Our policy and procedure on complaints management has been developed in accordance with the criteria and framework described in the following sources:

Australian Council for Safety and Quality in Health Care. Better Practice Guidelines for Complaints Management for Health Care Services, July 2004.

International Standard. ISO 10002:2004(E). Quality management – Customer satisfaction – Guidelines for complaints handling in organizations, First edition, July 2004.

MP Safety Management is committed to providing health services that are accessible, responsive to needs, safe and cost-effective. In doing so, we aim to control risks to clients, customers and the broader community.

Our approach to health service delivery places the needs and expectations of our clients and customers at the centre – we harness their experiences to evaluate our services and to drive service improvements. Complaints are, therefore, an essential source of information about the quality of our services.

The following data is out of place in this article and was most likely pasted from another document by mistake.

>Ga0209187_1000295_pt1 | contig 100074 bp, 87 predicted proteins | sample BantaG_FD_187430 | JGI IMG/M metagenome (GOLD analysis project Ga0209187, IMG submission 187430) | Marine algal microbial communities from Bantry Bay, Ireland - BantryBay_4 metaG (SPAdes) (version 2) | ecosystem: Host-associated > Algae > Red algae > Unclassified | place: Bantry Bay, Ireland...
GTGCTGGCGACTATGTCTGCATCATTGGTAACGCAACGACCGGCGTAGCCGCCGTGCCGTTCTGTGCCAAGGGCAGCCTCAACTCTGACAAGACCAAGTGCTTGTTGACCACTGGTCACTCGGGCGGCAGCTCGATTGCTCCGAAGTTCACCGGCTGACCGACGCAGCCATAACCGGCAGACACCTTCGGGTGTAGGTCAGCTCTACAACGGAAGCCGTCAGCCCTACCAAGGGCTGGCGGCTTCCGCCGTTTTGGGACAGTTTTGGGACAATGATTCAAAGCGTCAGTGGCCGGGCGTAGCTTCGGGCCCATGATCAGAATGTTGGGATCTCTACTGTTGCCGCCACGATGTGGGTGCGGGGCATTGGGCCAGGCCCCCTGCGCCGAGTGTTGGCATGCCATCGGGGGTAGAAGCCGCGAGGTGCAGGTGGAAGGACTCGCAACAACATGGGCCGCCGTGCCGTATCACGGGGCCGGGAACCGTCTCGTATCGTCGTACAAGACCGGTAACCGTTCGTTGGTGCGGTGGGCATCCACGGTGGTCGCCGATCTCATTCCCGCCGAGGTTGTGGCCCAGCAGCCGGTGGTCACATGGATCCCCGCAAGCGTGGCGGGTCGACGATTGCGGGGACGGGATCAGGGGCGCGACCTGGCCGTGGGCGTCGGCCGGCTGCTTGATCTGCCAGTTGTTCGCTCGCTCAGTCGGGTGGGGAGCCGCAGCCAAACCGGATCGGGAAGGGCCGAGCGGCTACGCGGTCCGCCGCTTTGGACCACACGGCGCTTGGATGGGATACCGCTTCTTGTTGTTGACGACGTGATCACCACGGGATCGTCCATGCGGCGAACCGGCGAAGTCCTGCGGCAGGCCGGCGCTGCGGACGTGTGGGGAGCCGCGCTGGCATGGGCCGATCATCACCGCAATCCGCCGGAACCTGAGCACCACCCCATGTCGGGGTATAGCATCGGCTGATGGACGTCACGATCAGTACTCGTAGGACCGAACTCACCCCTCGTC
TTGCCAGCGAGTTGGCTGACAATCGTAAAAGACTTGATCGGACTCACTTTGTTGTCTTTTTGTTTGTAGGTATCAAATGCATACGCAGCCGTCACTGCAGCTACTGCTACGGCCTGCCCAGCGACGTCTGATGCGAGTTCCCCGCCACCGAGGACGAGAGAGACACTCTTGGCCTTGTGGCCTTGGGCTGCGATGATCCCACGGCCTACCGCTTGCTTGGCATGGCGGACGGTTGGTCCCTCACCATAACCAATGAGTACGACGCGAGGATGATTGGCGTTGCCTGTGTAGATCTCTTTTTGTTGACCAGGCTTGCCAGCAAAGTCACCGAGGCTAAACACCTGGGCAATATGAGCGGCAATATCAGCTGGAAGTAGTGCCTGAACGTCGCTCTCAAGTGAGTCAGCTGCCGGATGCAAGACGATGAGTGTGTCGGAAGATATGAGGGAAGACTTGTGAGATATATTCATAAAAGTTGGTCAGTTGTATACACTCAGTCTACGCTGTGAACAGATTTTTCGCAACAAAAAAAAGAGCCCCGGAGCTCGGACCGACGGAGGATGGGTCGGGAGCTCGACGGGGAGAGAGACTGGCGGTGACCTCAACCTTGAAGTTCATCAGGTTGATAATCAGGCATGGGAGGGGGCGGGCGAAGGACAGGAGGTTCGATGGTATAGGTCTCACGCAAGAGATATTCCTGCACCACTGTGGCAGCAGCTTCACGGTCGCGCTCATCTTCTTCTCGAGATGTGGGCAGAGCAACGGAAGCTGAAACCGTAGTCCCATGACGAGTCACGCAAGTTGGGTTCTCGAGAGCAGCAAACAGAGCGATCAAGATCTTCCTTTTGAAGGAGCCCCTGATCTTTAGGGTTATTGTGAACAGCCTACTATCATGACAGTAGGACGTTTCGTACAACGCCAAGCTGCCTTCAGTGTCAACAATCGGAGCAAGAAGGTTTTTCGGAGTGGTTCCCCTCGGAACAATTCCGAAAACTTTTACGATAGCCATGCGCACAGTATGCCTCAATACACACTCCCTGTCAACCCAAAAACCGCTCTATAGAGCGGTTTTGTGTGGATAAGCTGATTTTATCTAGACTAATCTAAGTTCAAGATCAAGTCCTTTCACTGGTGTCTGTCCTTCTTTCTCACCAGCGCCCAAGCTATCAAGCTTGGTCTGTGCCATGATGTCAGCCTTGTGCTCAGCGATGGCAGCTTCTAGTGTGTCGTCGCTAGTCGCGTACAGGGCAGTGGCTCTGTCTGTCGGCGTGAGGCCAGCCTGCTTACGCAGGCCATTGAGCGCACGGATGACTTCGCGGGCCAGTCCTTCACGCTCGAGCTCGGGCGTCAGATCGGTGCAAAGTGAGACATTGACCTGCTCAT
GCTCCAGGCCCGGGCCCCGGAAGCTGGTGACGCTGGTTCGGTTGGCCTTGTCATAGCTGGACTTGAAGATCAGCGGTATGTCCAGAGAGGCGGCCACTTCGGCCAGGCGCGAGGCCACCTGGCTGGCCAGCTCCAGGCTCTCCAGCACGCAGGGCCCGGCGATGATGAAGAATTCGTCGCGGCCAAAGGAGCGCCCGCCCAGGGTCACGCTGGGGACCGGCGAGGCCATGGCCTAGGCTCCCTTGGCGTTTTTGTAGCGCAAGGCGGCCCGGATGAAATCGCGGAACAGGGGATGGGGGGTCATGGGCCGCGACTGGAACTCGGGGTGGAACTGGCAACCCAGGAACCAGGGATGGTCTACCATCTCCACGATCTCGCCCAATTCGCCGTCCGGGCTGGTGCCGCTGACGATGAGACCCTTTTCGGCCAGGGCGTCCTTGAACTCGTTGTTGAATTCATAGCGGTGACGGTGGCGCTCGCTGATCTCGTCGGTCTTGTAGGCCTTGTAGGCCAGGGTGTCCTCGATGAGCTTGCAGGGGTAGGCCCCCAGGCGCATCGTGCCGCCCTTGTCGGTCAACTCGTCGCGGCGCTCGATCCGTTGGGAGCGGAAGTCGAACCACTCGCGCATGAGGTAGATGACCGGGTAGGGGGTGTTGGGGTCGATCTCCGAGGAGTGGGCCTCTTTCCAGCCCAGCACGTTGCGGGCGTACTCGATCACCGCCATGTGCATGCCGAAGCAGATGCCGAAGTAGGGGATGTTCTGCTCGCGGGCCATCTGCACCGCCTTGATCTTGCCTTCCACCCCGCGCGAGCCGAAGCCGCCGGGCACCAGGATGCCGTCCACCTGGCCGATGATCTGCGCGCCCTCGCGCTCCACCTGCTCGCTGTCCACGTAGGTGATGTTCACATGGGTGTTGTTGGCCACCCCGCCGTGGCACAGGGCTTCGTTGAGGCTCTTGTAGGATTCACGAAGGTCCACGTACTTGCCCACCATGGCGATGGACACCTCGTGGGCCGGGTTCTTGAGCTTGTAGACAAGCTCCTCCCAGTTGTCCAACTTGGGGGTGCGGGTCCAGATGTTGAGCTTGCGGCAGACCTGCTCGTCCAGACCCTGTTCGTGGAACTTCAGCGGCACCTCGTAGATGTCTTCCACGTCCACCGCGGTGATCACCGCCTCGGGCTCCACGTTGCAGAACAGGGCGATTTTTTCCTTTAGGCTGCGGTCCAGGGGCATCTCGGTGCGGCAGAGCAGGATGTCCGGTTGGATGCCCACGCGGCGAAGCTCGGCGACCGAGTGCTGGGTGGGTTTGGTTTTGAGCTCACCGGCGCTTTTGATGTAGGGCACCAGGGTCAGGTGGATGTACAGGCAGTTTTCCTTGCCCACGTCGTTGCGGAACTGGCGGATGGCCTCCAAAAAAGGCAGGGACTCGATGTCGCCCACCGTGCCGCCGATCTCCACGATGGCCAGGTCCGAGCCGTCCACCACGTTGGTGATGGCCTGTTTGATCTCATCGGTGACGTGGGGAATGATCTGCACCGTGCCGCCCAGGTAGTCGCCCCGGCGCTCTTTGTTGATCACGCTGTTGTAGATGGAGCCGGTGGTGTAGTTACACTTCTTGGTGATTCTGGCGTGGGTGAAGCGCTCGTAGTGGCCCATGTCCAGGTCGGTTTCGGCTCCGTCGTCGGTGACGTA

MP Safety Management is committed to the efficient and effective management of complaints for the purposes of:

  • Improving our understanding of, and responses to, consumer needs and expectations;
  • Managing risks to consumer safety, health, productivity and economic security;
  • Controlling the risk of disputation; and
  • Building and maintaining trust and consumer confidence in our services.

In upholding our commitment, we have a procedure that makes it easy for consumers to raise concerns about our services, and to provide suggestions for improvement.

We also actively seek consumer feedback to inform improvements in service delivery.

Melanie Parker-Doney

B.App.Sc.OT
Grad. Dip. Ergonomics
Associate Fellow-Personal Injury Education Foundation
Workplace Occupational Therapist
Comcare ID No. 1256

This email address is being protected from spambots. You need JavaScript enabled to view it.
http://www.mpsm.com.au/

0407 952 731

Complaints Management Procedure

What is a complaint?

A complaint is an expression of dissatisfaction or concern with an aspect of our service.